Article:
I write to you as you know Shillong so well it will be easier to tell you about it all. It is wonderful that I am alive to write about it at all or anyone else. If it had happened in the night, a few hours later, hardly anyone would have been left alive, it was all so horribly sudden. At 5.30 on Saturday last, the 12th June was as usual, and 30 seconds afterwards was completely in ruins. I was riding on the Gauhati Road with Mr. Monaghan and suddenly we heard a queer rumbling sound and then trees swayed every way. Luckily by instinct we both turned sharply to the left and galloped up the hill as far as we could and find a place. We had crossed the bridge, which would have gone down under us. I can't possibly describe the sensation as it was so totally different from anything I had ever experienced. I did not know whether I was on my horse or not or on the land or in the air. I could do nothing as the ground was all in a whirl. I know I looked once at Mr. M. and he was as pale as death. We neither of us thought of an earthquake, we thought it was a landslip on the Gauhati Road. Of course, when we got up to the mission we saw something of the terrible ruin, the poor missionaries, they were all on the road with their houses flat on the ground and old Miss Jones in a dying state. We stopped to make her as comfortable as possible and then rode on towards the station (she died a day or two afterward). We could not go by the ordinary way until we got to the ground as it was all burst open-and there were continued shocks the whole time. It was terrible riding home. Until we got to the bazaar I never realized what must have happened in the [hill] Station.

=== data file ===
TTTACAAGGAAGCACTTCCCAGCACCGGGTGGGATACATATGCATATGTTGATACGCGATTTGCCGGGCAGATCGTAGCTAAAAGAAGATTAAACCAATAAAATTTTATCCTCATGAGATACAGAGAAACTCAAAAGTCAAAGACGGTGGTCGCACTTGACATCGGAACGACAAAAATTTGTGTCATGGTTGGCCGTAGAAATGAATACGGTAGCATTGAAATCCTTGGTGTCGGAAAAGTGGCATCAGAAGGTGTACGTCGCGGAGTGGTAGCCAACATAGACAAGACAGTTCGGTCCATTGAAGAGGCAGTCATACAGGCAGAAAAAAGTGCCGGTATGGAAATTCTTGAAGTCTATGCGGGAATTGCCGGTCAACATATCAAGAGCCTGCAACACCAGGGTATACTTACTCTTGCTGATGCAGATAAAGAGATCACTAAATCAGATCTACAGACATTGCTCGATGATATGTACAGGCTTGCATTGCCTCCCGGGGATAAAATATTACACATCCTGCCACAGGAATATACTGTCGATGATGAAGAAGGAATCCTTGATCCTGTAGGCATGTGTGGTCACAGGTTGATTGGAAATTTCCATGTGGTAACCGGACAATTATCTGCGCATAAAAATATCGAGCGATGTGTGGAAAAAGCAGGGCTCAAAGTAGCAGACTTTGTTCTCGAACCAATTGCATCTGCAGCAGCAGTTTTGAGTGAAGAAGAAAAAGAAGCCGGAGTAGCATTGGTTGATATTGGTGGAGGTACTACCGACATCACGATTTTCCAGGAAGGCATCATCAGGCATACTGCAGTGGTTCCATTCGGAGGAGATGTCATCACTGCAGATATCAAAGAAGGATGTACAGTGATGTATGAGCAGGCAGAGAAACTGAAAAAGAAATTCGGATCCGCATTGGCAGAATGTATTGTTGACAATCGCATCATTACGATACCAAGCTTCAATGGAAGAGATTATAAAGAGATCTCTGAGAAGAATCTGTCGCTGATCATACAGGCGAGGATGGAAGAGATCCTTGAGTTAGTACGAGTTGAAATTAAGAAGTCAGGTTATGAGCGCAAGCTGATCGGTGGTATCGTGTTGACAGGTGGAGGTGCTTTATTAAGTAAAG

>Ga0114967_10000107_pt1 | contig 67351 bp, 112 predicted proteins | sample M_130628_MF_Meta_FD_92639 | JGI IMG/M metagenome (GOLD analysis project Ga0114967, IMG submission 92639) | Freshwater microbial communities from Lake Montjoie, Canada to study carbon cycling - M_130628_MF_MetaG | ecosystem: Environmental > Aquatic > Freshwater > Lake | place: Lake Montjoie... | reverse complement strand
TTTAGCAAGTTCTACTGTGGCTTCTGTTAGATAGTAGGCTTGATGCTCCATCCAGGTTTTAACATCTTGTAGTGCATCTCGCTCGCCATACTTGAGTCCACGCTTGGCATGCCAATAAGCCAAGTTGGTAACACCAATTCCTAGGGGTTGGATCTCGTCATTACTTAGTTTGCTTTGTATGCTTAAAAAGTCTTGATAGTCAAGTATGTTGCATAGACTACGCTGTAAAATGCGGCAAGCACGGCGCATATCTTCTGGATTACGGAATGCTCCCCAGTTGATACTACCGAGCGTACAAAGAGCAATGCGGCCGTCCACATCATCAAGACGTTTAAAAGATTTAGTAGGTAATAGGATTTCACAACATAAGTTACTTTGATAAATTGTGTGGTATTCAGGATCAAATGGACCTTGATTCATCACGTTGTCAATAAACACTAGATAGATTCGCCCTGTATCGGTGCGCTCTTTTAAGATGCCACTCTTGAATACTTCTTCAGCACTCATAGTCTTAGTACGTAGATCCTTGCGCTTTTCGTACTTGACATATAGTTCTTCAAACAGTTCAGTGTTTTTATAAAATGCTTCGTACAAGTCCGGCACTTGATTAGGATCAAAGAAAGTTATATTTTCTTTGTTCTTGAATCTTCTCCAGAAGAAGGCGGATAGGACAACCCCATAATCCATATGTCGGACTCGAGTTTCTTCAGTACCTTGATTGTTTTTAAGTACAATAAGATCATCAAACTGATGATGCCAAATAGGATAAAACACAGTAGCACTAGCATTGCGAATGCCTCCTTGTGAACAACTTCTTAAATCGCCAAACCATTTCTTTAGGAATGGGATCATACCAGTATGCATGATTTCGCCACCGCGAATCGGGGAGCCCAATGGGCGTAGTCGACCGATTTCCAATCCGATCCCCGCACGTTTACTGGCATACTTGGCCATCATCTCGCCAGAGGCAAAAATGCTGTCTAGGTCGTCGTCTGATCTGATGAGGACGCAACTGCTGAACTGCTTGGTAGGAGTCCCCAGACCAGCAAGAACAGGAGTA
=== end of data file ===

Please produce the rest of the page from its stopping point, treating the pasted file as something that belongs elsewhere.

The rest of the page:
Everybody we passed looked dazed or almost wild, looking for others and their children – I felt dreadful too, though I knew Jack was out with the Ayah and a friend and his son. And then I've come up here to see my house, "Yogedan" was on the ground, literally there is not a stone left standing on another in the whole Station, one or two kutcha houses are half standing but unsafe. Poor Mr McCabe, we heard how he was buried when riding home but could not believe it. Mr Rossenrode and a little child was carried away when the lake burst. Oh, to see the desolation of the place now and the lakes, the whole of the water emptied out in a few seconds. To make matters worse and it turned cruel-we had a pelting wet night. I believe some people had an awful time-could get nothing to eat and got soaked at night. I was very lucky I heard that Government house had one of the tents up so I went up there and asked the Cottons to take me in. They were very kind so I got the kiddies and we stayed there 2 nights. Also Mrs. Arbuthnot's children and Nurse. Mrs Campbell, Mrs Horn, Mrs Hawthorne, Duncan, Nightingale and Burkes. We had an awful squash. Very wet and hardly anything to eat (though we did not feel inclined for it). We all sat up all night and rushed out for our lives at every shock. It was an awful experience and I never want to go through anything like it again. Luckily Jack kept well all through and I have been able to get milk for him. I don't know what we should have done without Mrs Horne. That first night and day she was splendid, fed us all and provided blankets and her house, being Kutcha,was not quite down. She could get something out otherwise we should have starved. Mr and Mrs Cotton quite lost their heads, poor things. I fancy they have never roughed it in their lives before- It is dreadful, we have had continuous shocks ever since and yesterday (Saturday at 5.30 we had another very bad one which would have been quite enough to bring down any building) – the natives predicted one a week after. We also had two very bad ones last night and hardly anyone has got undressed at night. I think a lot about the first. I did last night and had my dressing on ready to fly into the open- it is terrible living for over a week in a continual state of fear. Some peoples nerves have entirely gone-mine are bad enough and I am not surprised at anyone getting heart disease. Today we've had very few shocks and hope they are nearly over-but they are always worse at night. The only thing is, I and several others can't sleep and it is wonderful how one can keep up with so little. For a whole week I one night slept from 11.30 till 3.30 and early this morning for an hour. I was thin before but now am only skin and bone! However it is nearly over and I hope we all feel we might be only too thankful for our lives. The Kings and Mrs McCabe and Mrs Trotter are all with us in a little camp here. Up to last night Mrs McCabe, the Kiddies Ayah and I were in the Buggy shed which was leaning right over but it had not gone as it was built of wood, but is luxurious compared to others. A great many people are in the back sheds and have two or three sharing a mattress. Another awful thing was that the water supply ran out and there was a fear of Cholera breaking out. Dr Campbell quite thought one of my grass cutters had it. We send to the pologround for water. Potatoes too were scarce as everything was buried but they are being dug up by degree and they say that in a few weeks the road will be made for fresh ones to be brought up – of course everything was an awful price. The ponies are fed on 1 seer pack or turned out to grass. Pearl behaved beautifully all the time. The only way they kept their feet was that they galloped. I really am most comfortable now for have got bashas built and I suppose we'll have to live in them for months. Every day we dig a few more things out of the bungalow also it is very slow work. Still I have a good many things that are presentable after being cleaned. There were some very narrow escapes. The Cottons narrowly escaped being crushed. Mrs McCabe is still in my basha. She keeps up wonderfully- what an awful time for her. She wanted to go Mr. McCabes funeral but was not allowed – it would have been terrible. They could not get a coffin so he was buried only in a sheet and the grave was full of water. The men said they had never seen such a terrible funeral.